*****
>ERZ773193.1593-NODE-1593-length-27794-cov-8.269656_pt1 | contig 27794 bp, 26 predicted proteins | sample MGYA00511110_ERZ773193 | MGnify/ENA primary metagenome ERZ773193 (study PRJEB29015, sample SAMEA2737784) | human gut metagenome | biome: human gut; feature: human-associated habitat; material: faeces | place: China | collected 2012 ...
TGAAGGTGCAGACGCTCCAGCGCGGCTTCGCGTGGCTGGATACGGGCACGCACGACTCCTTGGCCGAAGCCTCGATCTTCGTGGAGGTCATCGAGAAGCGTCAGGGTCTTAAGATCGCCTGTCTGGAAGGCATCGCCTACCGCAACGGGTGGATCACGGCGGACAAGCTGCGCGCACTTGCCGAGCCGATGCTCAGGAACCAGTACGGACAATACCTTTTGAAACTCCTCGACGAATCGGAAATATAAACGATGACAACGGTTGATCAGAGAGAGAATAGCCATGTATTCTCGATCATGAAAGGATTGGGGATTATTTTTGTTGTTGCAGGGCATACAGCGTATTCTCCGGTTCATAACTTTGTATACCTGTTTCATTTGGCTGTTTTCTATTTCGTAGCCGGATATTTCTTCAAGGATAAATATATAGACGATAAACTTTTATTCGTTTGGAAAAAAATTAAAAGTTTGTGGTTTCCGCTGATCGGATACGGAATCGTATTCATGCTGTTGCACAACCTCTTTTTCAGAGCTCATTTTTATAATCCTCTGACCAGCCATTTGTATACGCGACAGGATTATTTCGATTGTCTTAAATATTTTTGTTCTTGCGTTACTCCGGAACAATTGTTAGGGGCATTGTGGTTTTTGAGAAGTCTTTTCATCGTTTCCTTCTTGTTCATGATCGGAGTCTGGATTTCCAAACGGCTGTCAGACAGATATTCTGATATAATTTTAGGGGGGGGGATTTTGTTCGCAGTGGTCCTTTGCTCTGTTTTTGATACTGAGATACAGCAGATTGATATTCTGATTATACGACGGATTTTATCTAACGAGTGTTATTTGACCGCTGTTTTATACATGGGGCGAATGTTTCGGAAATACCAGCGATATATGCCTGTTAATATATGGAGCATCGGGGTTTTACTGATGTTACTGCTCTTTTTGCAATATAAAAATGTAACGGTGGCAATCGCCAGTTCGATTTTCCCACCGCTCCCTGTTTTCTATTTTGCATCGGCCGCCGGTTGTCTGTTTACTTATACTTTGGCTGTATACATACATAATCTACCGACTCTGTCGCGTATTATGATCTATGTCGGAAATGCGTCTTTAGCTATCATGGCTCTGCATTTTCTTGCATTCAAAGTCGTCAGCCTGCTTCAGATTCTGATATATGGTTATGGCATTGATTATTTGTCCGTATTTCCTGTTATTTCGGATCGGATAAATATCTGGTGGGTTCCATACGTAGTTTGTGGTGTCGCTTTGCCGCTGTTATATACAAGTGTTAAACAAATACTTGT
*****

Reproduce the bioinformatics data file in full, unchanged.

>ERZ773193.1593-NODE-1593-length-27794-cov-8.269656_pt1 | contig 27794 bp, 26 predicted proteins | sample MGYA00511110_ERZ773193 | MGnify/ENA primary metagenome ERZ773193 (study PRJEB29015, sample SAMEA2737784) | human gut metagenome | biome: human gut; feature: human-associated habitat; material: faeces | place: China | collected 2012 ...
TGAAGGTGCAGACGCTCCAGCGCGGCTTCGCGTGGCTGGATACGGGCACGCACGACTCCTTGGCCGAAGCCTCGATCTTCGTGGAGGTCATCGAGAAGCGTCAGGGTCTTAAGATCGCCTGTCTGGAAGGCATCGCCTACCGCAACGGGTGGATCACGGCGGACAAGCTGCGCGCACTTGCCGAGCCGATGCTCAGGAACCAGTACGGACAATACCTTTTGAAACTCCTCGACGAATCGGAAATATAAACGATGACAACGGTTGATCAGAGAGAGAATAGCCATGTATTCTCGATCATGAAAGGATTGGGGATTATTTTTGTTGTTGCAGGGCATACAGCGTATTCTCCGGTTCATAACTTTGTATACCTGTTTCATTTGGCTGTTTTCTATTTCGTAGCCGGATATTTCTTCAAGGATAAATATATAGACGATAAACTTTTATTCGTTTGGAAAAAAATTAAAAGTTTGTGGTTTCCGCTGATCGGATACGGAATCGTATTCATGCTGTTGCACAACCTCTTTTTCAGAGCTCATTTTTATAATCCTCTGACCAGCCATTTGTATACGCGACAGGATTATTTCGATTGTCTTAAATATTTTTGTTCTTGCGTTACTCCGGAACAATTGTTAGGGGCATTGTGGTTTTTGAGAAGTCTTTTCATCGTTTCCTTCTTGTTCATGATCGGAGTCTGGATTTCCAAACGGCTGTCAGACAGATATTCTGATATAATTTTAGGGGGGGGGATTTTGTTCGCAGTGGTCCTTTGCTCTGTTTTTGATACTGAGATACAGCAGATTGATATTCTGATTATACGACGGATTTTATCTAACGAGTGTTATTTGACCGCTGTTTTATACATGGGGCGAATGTTTCGGAAATACCAGCGATATATGCCTGTTAATATATGGAGCATCGGGGTTTTACTGATGTTACTGCTCTTTTTGCAATATAAAAATGTAACGGTGGCAATCGCCAGTTCGATTTTCCCACCGCTCCCTGTTTTCTATTTTGCATCGGCCGCCGGTTGTCTGTTTACTTATACTTTGGCTGTATACATACATAATCTACCGACTCTGTCGCGTATTATGATCTATGTCGGAAATGCGTCTTTAGCTATCATGGCTCTGCATTTTCTTGCATTCAAAGTCGTCAGCCTGCTTCAGATTCTGATATATGGTTATGGCATTGATTATTTGTCCGTATTTCCTGTTATTTCGGATCGGATAAATATCTGGTGGGTTCCATACGTAGTTTGTGGTGTCGCTTTGCCGCTGTTATATACAAGTGTTAAACAAATACTTGT